The station is in an inter-war functionalist style, as seen in the strong horizontal lines presented by the windows and galleries, with art deco details.[1]

Platforms and services[edit]

Trains on the Airport, Inner West & South and Bankstown lines pass through Circular Quay, and the station is considered the terminal point for these services (technically it is where the run number of each service changes). Services on the Illawarra line used the station until 1980 when its integration with the newly built Eastern Suburbs line was completed and services were re-routed. The station is fully accessible to wheelchairs.

The station is served by six to ten trains per hour each way, with additional trains during weekday peak hours.

Platform Line Stopping pattern Notes
services to Homebush Via Strathfield stopping all stops to Homebush. Campbelltown and Glenfield services limited stops Some Airport Trains depart from Kingsgrove on Weekday
services to Revesby and Macarthur Via Airport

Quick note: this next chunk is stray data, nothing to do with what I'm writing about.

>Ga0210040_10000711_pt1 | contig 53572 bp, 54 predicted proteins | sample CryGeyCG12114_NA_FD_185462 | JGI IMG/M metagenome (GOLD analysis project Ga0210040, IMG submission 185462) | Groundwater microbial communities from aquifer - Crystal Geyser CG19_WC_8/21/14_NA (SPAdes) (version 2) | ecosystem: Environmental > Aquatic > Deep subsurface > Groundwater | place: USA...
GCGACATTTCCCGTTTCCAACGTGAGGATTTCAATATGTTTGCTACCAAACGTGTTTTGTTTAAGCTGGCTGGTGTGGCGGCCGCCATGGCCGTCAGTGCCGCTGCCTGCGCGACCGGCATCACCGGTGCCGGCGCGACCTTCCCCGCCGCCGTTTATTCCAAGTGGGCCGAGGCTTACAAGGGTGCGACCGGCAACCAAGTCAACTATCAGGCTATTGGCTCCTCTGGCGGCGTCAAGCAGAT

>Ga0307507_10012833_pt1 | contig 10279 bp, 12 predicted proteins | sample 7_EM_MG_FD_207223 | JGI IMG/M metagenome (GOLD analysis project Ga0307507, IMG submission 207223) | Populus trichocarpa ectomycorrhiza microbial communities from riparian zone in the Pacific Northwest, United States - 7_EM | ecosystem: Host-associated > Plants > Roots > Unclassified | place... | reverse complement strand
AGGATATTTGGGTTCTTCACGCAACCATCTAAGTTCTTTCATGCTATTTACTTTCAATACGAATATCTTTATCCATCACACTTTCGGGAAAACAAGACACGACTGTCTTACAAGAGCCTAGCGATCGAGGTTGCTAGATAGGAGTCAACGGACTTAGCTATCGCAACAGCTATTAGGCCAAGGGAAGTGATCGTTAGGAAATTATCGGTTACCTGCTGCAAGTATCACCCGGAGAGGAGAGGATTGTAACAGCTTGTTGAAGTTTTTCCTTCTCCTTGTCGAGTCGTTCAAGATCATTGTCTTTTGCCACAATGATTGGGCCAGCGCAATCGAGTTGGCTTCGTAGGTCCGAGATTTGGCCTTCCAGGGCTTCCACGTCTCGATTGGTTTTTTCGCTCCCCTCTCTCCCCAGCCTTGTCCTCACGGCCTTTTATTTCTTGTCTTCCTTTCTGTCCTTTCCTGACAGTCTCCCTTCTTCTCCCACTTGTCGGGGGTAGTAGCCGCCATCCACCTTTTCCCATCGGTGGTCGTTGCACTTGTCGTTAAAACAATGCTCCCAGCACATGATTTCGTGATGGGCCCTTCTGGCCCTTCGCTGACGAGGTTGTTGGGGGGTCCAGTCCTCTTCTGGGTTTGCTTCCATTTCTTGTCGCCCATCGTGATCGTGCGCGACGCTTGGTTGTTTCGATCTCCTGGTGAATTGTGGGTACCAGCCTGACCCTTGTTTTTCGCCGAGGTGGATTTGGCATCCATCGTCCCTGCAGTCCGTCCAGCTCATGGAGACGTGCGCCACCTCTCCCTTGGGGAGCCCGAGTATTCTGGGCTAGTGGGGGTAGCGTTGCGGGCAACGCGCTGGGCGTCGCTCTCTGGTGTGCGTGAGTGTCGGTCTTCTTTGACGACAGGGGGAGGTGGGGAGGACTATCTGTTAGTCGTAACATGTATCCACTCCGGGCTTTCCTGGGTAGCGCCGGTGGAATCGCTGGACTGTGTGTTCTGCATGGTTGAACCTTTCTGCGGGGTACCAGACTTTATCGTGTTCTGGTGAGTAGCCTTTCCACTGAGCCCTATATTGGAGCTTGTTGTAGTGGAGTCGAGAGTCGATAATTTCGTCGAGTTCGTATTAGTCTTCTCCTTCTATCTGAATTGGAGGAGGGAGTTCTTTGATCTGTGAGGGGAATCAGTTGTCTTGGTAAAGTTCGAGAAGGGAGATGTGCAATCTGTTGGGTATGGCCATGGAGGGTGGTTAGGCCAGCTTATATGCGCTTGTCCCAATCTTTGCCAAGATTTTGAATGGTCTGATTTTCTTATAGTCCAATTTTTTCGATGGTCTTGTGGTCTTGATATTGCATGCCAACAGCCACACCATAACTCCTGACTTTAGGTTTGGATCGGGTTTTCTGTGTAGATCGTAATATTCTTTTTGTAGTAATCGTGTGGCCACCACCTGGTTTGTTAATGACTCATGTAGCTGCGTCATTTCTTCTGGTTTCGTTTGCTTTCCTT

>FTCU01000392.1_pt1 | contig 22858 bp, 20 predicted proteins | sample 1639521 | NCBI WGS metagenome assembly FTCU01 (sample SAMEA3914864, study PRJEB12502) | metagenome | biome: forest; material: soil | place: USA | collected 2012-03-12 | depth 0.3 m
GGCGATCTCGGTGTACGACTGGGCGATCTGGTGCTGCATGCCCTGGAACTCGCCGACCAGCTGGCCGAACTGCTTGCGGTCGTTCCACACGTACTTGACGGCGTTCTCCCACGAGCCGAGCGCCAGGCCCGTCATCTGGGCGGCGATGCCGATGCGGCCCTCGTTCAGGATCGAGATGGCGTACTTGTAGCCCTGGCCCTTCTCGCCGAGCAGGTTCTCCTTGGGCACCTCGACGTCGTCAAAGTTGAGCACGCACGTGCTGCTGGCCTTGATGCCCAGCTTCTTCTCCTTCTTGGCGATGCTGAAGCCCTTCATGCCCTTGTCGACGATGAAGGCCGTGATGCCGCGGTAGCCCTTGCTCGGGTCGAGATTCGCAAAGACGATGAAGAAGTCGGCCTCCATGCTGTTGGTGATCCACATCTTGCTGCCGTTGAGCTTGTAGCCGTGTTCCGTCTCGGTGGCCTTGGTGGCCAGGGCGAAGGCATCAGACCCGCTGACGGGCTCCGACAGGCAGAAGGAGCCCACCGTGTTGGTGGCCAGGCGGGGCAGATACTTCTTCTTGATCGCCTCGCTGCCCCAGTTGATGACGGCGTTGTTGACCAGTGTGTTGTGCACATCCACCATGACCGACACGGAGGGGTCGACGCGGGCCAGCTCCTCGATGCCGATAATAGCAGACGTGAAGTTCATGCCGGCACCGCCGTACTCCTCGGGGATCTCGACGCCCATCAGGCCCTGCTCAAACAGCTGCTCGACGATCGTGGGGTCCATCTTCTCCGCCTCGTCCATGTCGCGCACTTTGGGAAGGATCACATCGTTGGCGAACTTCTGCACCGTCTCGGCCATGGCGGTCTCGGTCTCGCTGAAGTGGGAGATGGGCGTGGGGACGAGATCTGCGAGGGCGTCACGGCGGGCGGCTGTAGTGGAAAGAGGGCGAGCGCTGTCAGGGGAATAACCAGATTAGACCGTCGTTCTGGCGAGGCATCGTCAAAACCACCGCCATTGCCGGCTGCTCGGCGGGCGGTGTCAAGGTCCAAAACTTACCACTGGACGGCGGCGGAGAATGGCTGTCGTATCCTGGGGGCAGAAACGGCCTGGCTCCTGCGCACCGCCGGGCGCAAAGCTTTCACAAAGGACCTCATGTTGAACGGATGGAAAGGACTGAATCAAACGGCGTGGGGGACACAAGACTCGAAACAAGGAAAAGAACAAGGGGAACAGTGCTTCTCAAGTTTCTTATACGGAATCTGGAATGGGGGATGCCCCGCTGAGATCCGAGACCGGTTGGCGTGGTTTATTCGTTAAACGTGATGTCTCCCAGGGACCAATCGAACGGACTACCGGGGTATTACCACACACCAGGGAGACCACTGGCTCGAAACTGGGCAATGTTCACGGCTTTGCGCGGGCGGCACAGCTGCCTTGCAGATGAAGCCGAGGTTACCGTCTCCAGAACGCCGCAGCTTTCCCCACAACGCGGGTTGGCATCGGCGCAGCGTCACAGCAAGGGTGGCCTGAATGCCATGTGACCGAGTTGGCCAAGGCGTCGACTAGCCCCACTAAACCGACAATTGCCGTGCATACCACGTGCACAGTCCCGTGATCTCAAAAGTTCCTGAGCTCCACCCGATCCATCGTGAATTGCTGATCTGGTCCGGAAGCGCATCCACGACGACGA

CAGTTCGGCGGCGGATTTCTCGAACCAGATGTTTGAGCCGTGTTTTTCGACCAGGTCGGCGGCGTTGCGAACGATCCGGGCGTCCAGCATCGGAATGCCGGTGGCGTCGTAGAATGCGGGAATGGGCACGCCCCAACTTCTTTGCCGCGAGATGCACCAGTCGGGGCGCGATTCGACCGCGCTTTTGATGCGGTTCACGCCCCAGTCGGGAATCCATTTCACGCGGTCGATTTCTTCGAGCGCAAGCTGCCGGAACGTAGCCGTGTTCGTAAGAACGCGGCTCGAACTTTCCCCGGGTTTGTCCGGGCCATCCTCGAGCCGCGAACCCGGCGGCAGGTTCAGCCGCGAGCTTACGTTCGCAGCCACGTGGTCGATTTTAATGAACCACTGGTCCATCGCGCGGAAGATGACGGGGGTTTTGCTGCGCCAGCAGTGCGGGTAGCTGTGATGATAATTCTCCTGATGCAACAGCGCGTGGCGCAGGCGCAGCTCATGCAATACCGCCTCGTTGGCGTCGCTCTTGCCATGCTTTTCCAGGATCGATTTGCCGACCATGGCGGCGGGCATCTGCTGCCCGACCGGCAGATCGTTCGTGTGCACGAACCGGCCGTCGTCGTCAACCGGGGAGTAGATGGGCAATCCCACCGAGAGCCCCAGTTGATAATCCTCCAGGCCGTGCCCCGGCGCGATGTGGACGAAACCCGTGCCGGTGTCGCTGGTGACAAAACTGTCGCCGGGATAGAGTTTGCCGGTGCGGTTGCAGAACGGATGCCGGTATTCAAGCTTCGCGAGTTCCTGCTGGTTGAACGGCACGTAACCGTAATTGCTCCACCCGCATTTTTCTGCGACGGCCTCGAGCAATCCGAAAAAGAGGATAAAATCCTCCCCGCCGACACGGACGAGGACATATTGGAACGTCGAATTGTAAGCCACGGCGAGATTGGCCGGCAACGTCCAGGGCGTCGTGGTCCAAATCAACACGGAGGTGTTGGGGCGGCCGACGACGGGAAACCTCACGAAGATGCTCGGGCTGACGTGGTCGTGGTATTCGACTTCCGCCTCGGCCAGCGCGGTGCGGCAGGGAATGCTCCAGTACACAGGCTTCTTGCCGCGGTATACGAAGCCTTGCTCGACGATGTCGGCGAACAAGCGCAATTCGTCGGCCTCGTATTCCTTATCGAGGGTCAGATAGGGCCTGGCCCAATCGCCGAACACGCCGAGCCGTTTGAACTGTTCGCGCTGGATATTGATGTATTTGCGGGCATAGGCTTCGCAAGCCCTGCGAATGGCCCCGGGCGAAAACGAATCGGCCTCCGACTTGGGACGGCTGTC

services to Lidcombe and Liverpool Via Bankstown Weekday some Airport trains terminate at Kingsgrove

Bus services[edit]

South of the railway station is the Alfred Street bus terminus. A large number of Sydney Buses routes originate from there as well as two Sydney Explorer routes.. They are:[3][4]

Stand A:

Stand B:

Stand C:

Stand D:

  • 301 - to Pagewood - (Eastgardens Shopping Centre - Bunnerong Road and Wentworth Avenue)
  • 302 - to Pagewood - (Eastgardens Shopping Centre lower level)
  • 303 - to Sans Souci - (Botany Road and Hollingshed Street)
  • 309 - to Matraville - (Port Botany terminus)
  • 310 - to Pagewood - (Eastgardens Shopping Centre -Bunnerong Road and Wentworth Avenue)
  • 324 - to Watsons Bay - (Military Road terminus)
  • 325 - to Watsons Bay - (Military Road Terminus)
  • 326 - to Bondi Junction Railway Station Bus Interchange
  • 373 - to Coogee - (Arden and Dolphin Streets)
  • 374 - to Coogee - (Arden and Dolphin Streets)
  • 376 - to Maroubra - (Maroubra Beach)
  • 377 - to Maroubra - (Maroubra Beach)

Stand E:


Track arrangement at Circular Quay


  1. ^ a b c d Circular Quay Railway Station and Viaduct NSW Environment & Heritage Retrieved 4 December 2014
  2. ^ News in Brief, Railway Digest, July 2007. ARHS NSW Division.
  3. ^ Timetables and Maps Transport Info NSW
  4. ^ Welcome to State Transit bus services in Sydney Sydney Buses

External links[edit]